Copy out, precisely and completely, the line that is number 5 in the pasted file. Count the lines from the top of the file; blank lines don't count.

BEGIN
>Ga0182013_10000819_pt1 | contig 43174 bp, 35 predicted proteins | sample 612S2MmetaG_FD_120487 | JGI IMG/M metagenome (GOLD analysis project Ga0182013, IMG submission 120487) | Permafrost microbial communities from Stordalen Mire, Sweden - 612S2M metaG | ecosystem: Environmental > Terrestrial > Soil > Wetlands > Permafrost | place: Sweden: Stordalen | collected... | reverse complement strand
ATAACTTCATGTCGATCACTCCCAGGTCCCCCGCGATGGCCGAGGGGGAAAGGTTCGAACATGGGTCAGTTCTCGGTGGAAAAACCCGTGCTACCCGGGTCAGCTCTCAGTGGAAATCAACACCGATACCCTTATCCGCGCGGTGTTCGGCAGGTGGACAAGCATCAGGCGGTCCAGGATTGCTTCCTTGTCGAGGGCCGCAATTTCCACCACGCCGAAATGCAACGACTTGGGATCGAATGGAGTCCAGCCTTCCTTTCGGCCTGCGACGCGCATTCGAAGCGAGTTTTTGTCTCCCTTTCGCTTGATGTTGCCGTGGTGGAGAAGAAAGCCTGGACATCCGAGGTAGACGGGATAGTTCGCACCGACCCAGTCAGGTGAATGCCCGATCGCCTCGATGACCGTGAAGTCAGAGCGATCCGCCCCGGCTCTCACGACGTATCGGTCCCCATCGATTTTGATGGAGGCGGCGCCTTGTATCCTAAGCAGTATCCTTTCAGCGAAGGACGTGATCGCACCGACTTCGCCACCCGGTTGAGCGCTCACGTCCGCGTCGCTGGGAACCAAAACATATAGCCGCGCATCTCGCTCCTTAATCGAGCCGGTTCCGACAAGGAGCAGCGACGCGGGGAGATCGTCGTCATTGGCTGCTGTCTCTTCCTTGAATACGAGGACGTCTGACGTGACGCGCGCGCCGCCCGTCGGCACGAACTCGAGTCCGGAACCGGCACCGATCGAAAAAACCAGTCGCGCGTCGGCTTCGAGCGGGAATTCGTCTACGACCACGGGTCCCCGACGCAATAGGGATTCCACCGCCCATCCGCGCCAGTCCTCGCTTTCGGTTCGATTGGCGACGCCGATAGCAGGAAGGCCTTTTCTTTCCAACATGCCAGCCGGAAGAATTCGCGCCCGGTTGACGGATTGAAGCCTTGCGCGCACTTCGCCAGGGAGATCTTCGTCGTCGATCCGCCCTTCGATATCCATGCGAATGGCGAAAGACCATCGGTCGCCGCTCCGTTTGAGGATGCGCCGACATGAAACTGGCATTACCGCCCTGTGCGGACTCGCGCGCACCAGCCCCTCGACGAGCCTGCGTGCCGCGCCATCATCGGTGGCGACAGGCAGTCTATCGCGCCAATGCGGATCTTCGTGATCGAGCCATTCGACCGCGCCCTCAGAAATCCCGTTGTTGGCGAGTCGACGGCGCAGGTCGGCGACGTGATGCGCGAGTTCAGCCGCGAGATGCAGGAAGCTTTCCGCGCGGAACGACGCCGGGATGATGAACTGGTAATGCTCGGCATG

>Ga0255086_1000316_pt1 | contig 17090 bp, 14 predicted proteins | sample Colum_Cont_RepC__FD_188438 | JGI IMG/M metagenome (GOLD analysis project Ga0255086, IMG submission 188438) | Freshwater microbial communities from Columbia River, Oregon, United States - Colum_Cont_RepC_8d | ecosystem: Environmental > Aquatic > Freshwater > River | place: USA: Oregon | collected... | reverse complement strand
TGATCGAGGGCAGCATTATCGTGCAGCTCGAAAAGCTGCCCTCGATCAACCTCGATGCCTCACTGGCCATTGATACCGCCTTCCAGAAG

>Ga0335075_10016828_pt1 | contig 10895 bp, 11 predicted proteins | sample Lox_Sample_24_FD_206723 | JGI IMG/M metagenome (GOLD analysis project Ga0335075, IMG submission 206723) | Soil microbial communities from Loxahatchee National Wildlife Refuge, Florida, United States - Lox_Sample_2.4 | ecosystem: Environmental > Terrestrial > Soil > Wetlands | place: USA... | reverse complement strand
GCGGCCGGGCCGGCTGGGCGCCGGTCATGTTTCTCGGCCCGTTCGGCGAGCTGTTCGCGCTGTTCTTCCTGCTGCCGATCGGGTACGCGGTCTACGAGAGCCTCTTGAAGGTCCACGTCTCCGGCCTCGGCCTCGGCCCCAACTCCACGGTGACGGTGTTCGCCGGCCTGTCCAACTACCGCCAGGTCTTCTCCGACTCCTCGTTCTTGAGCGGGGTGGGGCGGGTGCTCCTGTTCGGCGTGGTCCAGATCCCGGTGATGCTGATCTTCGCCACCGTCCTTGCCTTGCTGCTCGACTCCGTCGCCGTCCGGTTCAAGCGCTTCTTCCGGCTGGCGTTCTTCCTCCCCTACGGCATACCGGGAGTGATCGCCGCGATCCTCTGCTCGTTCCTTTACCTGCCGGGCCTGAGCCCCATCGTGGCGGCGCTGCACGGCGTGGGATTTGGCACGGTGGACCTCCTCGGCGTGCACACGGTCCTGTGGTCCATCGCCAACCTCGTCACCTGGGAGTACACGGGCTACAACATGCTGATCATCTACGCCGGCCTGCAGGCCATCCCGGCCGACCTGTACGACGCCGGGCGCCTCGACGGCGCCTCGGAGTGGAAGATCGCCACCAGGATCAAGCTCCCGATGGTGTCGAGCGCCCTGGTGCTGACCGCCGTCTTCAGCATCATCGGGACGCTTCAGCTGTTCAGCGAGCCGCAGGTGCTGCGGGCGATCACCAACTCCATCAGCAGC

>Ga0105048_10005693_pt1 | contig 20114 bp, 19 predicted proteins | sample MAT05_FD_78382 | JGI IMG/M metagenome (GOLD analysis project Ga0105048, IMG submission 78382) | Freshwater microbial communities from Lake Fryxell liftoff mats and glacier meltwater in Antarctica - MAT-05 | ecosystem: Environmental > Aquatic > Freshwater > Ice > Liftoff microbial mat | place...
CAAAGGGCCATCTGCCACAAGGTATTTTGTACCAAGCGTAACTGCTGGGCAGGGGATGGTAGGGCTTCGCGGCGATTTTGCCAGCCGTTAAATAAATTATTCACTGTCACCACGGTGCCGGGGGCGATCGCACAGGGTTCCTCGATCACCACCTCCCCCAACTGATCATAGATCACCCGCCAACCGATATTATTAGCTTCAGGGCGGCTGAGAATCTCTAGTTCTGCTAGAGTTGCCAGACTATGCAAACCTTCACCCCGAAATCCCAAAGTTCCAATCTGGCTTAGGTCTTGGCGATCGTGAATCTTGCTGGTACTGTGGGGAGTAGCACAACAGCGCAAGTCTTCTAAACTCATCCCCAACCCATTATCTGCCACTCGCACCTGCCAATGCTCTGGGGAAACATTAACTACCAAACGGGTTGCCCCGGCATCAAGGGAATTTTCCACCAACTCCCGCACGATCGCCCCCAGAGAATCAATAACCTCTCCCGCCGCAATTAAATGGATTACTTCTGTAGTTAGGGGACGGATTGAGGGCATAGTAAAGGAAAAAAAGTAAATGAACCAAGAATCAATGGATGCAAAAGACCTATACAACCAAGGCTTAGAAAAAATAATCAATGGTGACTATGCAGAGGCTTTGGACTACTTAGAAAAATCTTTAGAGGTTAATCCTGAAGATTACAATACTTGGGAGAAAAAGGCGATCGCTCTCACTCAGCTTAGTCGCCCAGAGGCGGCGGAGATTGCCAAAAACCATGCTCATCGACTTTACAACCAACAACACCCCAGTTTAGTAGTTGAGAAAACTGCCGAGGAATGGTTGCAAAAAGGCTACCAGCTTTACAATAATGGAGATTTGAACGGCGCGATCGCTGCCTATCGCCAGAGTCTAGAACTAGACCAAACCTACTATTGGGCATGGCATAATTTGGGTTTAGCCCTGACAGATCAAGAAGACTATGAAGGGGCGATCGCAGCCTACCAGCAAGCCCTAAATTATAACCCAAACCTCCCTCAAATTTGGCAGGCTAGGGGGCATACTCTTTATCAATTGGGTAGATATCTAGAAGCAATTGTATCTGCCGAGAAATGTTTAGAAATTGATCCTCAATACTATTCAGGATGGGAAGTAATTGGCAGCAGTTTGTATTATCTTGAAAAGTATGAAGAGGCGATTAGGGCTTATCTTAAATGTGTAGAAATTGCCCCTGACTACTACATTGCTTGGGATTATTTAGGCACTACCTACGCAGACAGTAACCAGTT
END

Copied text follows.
>Ga0335075_10016828_pt1 | contig 10895 bp, 11 predicted proteins | sample Lox_Sample_24_FD_206723 | JGI IMG/M metagenome (GOLD analysis project Ga0335075, IMG submission 206723) | Soil microbial communities from Loxahatchee National Wildlife Refuge, Florida, United States - Lox_Sample_2.4 | ecosystem: Environmental > Terrestrial > Soil > Wetlands | place: USA... | reverse complement strand